In 2017, Mr. Cothran filed a civil rights Complaint alleging that Mr. Russell had engaged in excessive use of force. Doc. 1. On March 19, 2018, Mr. Russell moved for summary judgment on the grounds that Mr. Cothran had failed to establish excessive force and that Mr. Russell was entitled to qualified immunity. Doc. 34. On May 29, 2018, that motion was denied, because the Court found “genuine issues of material fact remain as to whether there was an objective need for force, the relationship between any such need and the amount of force used, the threat reasonably perceived by Defendant, any efforts by Defendant to temper the severity of his forceful response, and the extent of Plaintiff's injuries.” Order, Doc. 54, p.7. On December 21, 2018, Mr. Russell filed his second motion for summary judgment on the same grounds-that Mr. Cothran had failed to establish excessive force and that Mr. Russell is entitled to qualified immunity. Doc. 78. On February 26, 2019, the Court denied this motion, because genuine issues of material fact remained, including whether Mr. Russell intentionally directed pepper spray at Mr. Cothran and whether Mr. Russell warned Mr. Cothran that he intended to administer pepper spray, and therefore Mr. Russell had not established as a matter of law that there was no constitutional violation or that he was entitled to qualified immunity. Order, Doc. 100.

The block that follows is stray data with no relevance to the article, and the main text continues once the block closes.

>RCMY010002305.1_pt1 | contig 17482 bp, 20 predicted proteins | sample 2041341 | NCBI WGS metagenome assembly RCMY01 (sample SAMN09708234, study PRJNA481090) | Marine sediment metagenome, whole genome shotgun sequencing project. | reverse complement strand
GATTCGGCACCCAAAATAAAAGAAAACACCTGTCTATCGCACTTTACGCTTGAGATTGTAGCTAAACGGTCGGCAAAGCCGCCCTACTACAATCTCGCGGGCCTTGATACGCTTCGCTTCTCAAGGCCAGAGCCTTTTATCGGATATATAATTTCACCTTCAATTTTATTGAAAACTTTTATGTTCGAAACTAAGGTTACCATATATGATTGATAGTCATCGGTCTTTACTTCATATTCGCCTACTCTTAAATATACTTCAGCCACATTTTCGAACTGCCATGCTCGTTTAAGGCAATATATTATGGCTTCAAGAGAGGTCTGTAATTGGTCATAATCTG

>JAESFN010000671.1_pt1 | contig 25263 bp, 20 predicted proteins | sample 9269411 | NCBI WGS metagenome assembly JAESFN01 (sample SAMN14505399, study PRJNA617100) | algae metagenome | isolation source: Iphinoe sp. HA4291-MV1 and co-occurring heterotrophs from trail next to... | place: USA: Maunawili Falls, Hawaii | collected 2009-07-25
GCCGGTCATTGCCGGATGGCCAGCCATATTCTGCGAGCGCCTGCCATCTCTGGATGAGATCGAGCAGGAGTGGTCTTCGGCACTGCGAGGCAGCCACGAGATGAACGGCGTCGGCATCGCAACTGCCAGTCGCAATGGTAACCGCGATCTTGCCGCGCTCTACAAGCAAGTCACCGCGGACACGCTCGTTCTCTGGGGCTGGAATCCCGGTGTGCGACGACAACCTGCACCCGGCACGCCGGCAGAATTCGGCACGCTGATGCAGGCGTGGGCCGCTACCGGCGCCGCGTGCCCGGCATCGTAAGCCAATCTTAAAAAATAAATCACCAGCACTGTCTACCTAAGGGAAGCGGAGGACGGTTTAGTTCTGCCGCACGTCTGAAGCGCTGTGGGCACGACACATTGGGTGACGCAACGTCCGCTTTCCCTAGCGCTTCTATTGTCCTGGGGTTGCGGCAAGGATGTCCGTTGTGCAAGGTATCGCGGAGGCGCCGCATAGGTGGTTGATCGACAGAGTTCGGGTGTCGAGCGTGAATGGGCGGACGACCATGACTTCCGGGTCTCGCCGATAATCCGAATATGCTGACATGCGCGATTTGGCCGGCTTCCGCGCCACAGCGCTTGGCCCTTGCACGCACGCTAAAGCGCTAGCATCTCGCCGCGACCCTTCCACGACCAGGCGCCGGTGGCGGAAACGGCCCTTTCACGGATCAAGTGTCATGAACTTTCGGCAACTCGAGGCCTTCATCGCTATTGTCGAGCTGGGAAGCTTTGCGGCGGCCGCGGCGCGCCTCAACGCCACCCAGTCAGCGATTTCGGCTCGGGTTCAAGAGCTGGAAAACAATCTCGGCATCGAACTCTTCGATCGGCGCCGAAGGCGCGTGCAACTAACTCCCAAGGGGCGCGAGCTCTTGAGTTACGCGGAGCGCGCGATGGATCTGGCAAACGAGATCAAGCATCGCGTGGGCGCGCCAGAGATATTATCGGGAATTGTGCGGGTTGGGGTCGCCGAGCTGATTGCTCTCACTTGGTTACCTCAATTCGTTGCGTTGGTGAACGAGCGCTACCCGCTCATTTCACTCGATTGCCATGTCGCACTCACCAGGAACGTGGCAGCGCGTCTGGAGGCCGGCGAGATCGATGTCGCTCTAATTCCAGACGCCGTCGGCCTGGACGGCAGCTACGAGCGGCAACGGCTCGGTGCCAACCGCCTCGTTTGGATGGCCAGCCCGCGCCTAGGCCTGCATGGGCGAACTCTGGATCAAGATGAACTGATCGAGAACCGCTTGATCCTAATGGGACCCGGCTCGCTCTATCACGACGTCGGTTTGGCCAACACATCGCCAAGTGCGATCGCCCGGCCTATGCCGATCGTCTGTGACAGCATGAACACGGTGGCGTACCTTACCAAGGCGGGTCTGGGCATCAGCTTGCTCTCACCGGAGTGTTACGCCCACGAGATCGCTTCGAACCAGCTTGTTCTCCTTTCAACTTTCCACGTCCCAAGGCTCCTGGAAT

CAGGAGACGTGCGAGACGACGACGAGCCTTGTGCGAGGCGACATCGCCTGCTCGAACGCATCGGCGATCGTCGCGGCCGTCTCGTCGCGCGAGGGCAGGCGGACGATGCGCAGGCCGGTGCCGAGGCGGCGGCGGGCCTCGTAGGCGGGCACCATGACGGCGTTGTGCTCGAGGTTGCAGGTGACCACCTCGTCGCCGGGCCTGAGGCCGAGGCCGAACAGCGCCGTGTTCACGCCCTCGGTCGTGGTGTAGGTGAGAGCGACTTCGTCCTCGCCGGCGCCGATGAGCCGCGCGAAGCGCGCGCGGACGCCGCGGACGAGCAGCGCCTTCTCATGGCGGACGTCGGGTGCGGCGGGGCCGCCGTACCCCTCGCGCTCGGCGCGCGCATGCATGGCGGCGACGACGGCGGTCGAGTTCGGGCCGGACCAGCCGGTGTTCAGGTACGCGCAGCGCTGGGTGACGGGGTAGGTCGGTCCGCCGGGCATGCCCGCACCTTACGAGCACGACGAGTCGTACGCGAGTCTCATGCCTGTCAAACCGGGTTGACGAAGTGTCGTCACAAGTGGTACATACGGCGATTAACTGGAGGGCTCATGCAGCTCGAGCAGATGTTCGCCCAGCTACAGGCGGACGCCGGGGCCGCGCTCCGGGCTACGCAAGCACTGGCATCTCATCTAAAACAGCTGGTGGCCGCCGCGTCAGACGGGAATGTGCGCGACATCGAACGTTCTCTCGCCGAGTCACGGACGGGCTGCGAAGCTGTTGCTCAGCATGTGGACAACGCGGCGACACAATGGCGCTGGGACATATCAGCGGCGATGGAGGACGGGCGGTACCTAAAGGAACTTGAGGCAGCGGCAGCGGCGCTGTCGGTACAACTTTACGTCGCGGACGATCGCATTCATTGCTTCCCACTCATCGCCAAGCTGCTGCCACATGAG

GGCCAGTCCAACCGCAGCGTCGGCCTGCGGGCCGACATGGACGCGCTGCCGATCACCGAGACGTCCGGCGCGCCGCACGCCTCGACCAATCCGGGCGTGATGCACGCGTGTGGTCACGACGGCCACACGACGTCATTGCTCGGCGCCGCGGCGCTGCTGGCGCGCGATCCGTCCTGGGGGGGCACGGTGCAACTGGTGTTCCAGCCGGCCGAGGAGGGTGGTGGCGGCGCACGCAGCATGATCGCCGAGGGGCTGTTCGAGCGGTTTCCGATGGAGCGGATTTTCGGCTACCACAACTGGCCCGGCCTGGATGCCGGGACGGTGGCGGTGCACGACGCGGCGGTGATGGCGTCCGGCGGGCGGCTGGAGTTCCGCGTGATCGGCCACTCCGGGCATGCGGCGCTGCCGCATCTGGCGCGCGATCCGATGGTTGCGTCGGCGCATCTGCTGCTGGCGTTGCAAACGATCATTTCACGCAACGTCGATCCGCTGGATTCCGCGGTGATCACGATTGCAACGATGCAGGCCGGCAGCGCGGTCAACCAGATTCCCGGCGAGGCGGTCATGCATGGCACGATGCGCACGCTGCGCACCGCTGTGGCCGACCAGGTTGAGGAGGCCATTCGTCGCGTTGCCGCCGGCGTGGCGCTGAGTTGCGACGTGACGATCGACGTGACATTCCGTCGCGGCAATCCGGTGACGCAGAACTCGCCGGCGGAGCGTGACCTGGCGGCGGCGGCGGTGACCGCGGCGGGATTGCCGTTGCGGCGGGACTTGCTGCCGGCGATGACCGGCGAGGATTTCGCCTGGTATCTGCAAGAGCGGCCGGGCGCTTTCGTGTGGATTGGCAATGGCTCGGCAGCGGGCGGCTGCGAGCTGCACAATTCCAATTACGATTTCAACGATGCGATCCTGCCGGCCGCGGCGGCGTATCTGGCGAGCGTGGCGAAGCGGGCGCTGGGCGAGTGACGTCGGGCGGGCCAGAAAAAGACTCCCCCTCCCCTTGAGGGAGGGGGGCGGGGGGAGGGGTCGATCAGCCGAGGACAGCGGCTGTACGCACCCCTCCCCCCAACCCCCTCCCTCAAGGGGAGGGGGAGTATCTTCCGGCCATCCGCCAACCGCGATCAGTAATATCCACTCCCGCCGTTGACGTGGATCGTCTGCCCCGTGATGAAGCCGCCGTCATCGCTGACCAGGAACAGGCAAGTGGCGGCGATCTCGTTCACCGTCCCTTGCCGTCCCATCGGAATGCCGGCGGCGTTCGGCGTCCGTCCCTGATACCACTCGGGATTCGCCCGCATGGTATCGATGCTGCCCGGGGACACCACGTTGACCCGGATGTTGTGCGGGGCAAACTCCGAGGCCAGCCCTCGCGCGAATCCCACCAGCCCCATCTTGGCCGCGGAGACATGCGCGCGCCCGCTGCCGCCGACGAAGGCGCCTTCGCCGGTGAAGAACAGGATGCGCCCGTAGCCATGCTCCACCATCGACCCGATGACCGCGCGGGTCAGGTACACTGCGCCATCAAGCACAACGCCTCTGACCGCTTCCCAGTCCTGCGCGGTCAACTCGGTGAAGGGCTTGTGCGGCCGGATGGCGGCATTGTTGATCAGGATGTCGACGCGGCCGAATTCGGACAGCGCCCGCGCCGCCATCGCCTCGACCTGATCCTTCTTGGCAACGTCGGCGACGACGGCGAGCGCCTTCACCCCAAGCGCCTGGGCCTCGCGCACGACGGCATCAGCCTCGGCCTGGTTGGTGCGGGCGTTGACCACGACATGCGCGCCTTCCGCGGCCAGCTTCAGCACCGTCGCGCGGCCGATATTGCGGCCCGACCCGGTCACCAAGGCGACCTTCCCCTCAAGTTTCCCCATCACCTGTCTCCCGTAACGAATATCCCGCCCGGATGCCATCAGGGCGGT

On March 4, 2019, Mr. Cothran filed an amended Complaint, adding a deliberate indifference claim against MDOC, as well as WMCC Warden Sherie Korneman and MDOC Director Anne Precythe, each in their individual and official capacities. Doc. 103. On May 18, 2019, Defendants MDOC, Precythe, and Korneman were dismissed from this case, and the claim against Mr. Russell in his official capacity was dismissed as moot. Order, Doc. 116. Mr. Russell has now filed a third motion for summary judgment.

         II. Analysis